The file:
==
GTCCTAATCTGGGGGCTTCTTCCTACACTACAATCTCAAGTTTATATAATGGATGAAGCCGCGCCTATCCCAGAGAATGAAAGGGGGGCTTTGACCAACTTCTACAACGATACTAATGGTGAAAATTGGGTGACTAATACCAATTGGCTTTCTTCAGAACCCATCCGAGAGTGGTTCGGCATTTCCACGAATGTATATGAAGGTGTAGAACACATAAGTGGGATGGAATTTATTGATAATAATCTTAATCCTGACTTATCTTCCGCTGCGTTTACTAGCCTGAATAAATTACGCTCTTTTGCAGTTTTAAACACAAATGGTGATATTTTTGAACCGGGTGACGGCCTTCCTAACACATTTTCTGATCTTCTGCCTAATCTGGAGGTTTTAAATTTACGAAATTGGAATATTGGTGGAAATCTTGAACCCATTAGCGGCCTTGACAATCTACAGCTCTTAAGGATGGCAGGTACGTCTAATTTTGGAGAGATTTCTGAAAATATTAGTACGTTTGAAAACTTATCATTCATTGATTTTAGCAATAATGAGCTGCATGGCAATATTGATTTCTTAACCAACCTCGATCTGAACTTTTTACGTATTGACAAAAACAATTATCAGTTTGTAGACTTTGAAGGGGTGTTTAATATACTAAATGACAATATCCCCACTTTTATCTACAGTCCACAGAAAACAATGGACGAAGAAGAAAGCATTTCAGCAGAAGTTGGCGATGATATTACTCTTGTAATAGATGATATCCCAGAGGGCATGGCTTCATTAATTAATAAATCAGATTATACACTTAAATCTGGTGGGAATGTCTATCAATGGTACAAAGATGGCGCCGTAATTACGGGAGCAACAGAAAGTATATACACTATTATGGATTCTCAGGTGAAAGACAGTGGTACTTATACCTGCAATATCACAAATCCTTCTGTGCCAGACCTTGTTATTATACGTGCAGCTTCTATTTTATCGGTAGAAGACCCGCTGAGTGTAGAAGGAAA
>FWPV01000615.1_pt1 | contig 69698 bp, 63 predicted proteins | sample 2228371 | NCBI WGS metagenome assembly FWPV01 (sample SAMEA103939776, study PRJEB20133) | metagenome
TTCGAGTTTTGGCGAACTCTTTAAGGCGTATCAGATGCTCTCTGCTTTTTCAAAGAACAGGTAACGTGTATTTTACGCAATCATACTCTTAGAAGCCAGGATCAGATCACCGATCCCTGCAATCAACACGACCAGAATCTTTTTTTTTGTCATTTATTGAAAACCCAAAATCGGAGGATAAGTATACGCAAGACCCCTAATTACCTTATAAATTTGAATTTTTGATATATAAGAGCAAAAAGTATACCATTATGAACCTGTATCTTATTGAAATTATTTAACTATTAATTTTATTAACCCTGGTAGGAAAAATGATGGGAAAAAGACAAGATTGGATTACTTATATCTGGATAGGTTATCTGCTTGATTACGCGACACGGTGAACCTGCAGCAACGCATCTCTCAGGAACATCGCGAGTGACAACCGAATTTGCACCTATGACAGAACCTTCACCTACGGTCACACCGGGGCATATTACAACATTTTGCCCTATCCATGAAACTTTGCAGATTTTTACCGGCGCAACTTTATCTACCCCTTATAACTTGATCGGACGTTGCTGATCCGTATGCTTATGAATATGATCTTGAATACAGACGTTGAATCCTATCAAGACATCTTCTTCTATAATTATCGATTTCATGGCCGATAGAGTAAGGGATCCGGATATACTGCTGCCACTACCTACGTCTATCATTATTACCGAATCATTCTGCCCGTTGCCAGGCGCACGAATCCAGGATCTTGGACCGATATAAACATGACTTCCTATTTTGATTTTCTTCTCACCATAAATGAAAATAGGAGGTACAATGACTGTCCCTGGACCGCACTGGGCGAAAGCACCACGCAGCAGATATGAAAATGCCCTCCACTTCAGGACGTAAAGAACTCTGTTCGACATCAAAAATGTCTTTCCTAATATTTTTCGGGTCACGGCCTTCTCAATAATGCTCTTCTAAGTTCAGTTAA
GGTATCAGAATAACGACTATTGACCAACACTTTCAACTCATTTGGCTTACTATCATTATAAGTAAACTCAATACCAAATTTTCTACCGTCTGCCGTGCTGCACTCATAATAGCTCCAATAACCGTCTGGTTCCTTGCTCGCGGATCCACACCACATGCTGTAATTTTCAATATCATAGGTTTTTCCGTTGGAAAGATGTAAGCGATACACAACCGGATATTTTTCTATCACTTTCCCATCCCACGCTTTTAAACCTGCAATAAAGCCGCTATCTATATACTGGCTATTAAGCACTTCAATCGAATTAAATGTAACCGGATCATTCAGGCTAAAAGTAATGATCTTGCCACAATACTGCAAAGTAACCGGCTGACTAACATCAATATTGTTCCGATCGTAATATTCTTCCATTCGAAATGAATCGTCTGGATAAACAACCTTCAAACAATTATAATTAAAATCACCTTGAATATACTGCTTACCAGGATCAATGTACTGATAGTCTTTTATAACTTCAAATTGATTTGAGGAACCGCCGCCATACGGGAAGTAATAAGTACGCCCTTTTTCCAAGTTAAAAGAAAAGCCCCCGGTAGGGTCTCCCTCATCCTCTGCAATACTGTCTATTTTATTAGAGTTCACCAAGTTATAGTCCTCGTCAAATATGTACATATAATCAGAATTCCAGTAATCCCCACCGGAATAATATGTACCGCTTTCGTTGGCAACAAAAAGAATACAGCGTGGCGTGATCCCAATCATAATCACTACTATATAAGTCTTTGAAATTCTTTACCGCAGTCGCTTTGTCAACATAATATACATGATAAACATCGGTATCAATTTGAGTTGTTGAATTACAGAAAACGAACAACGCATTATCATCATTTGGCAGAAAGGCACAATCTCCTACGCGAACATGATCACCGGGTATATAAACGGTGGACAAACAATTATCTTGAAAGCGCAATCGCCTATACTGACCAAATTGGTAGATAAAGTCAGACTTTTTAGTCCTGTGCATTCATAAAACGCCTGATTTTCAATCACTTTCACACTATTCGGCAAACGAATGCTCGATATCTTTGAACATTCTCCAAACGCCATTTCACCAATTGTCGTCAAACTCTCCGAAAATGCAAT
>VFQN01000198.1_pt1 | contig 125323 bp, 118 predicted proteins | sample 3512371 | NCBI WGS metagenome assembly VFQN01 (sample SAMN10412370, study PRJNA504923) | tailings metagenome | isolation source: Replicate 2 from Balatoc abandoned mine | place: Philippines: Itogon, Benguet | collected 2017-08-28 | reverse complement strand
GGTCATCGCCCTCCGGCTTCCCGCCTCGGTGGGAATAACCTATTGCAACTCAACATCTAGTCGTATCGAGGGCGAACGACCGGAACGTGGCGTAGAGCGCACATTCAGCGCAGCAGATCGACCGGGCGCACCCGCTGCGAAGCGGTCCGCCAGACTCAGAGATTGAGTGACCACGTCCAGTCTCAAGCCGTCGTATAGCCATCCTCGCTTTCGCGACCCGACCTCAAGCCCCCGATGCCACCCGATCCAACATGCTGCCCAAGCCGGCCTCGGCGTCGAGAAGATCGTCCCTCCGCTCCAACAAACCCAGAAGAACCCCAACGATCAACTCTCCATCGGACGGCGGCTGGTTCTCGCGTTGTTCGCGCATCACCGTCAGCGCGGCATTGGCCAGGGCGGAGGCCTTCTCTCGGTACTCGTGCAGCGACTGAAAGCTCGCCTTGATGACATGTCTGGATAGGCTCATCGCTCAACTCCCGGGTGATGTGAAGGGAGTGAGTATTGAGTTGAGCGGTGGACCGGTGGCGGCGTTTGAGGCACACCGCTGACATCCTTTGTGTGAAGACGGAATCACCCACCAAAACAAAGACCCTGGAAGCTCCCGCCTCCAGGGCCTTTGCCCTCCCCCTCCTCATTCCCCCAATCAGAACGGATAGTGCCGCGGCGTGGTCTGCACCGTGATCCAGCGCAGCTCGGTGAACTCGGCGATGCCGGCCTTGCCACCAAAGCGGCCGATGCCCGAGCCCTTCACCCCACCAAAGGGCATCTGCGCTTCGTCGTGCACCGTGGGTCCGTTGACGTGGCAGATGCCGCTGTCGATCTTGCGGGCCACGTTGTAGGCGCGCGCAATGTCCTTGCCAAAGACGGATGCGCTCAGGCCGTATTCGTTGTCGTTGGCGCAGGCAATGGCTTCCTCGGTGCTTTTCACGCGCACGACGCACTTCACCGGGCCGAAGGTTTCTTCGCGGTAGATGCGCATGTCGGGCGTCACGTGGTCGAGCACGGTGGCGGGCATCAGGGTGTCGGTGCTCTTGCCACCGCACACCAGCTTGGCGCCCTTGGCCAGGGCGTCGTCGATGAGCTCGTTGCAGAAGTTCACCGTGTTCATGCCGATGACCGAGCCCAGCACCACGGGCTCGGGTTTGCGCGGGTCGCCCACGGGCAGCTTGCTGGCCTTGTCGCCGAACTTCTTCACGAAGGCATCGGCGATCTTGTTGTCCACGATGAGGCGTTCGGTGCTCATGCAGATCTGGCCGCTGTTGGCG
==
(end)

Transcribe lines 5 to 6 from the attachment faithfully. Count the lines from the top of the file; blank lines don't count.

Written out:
>VFQN01000198.1_pt1 | contig 125323 bp, 118 predicted proteins | sample 3512371 | NCBI WGS metagenome assembly VFQN01 (sample SAMN10412370, study PRJNA504923) | tailings metagenome | isolation source: Replicate 2 from Balatoc abandoned mine | place: Philippines: Itogon, Benguet | collected 2017-08-28 | reverse complement strand
GGTCATCGCCCTCCGGCTTCCCGCCTCGGTGGGAATAACCTATTGCAACTCAACATCTAGTCGTATCGAGGGCGAACGACCGGAACGTGGCGTAGAGCGCACATTCAGCGCAGCAGATCGACCGGGCGCACCCGCTGCGAAGCGGTCCGCCAGACTCAGAGATTGAGTGACCACGTCCAGTCTCAAGCCGTCGTATAGCCATCCTCGCTTTCGCGACCCGACCTCAAGCCCCCGATGCCACCCGATCCAACATGCTGCCCAAGCCGGCCTCGGCGTCGAGAAGATCGTCCCTCCGCTCCAACAAACCCAGAAGAACCCCAACGATCAACTCTCCATCGGACGGCGGCTGGTTCTCGCGTTGTTCGCGCATCACCGTCAGCGCGGCATTGGCCAGGGCGGAGGCCTTCTCTCGGTACTCGTGCAGCGACTGAAAGCTCGCCTTGATGACATGTCTGGATAGGCTCATCGCTCAACTCCCGGGTGATGTGAAGGGAGTGAGTATTGAGTTGAGCGGTGGACCGGTGGCGGCGTTTGAGGCACACCGCTGACATCCTTTGTGTGAAGACGGAATCACCCACCAAAACAAAGACCCTGGAAGCTCCCGCCTCCAGGGCCTTTGCCCTCCCCCTCCTCATTCCCCCAATCAGAACGGATAGTGCCGCGGCGTGGTCTGCACCGTGATCCAGCGCAGCTCGGTGAACTCGGCGATGCCGGCCTTGCCACCAAAGCGGCCGATGCCCGAGCCCTTCACCCCACCAAAGGGCATCTGCGCTTCGTCGTGCACCGTGGGTCCGTTGACGTGGCAGATGCCGCTGTCGATCTTGCGGGCCACGTTGTAGGCGCGCGCAATGTCCTTGCCAAAGACGGATGCGCTCAGGCCGTATTCGTTGTCGTTGGCGCAGGCAATGGCTTCCTCGGTGCTTTTCACGCGCACGACGCACTTCACCGGGCCGAAGGTTTCTTCGCGGTAGATGCGCATGTCGGGCGTCACGTGGTCGAGCACGGTGGCGGGCATCAGGGTGTCGGTGCTCTTGCCACCGCACACCAGCTTGGCGCCCTTGGCCAGGGCGTCGTCGATGAGCTCGTTGCAGAAGTTCACCGTGTTCATGCCGATGACCGAGCCCAGCACCACGGGCTCGGGTTTGCGCGGGTCGCCCACGGGCAGCTTGCTGGCCTTGTCGCCGAACTTCTTCACGAAGGCATCGGCGATCTTGTTGTCCACGATGAGGCGTTCGGTGCTCATGCAGATCTGGCCGCTGTTGGCG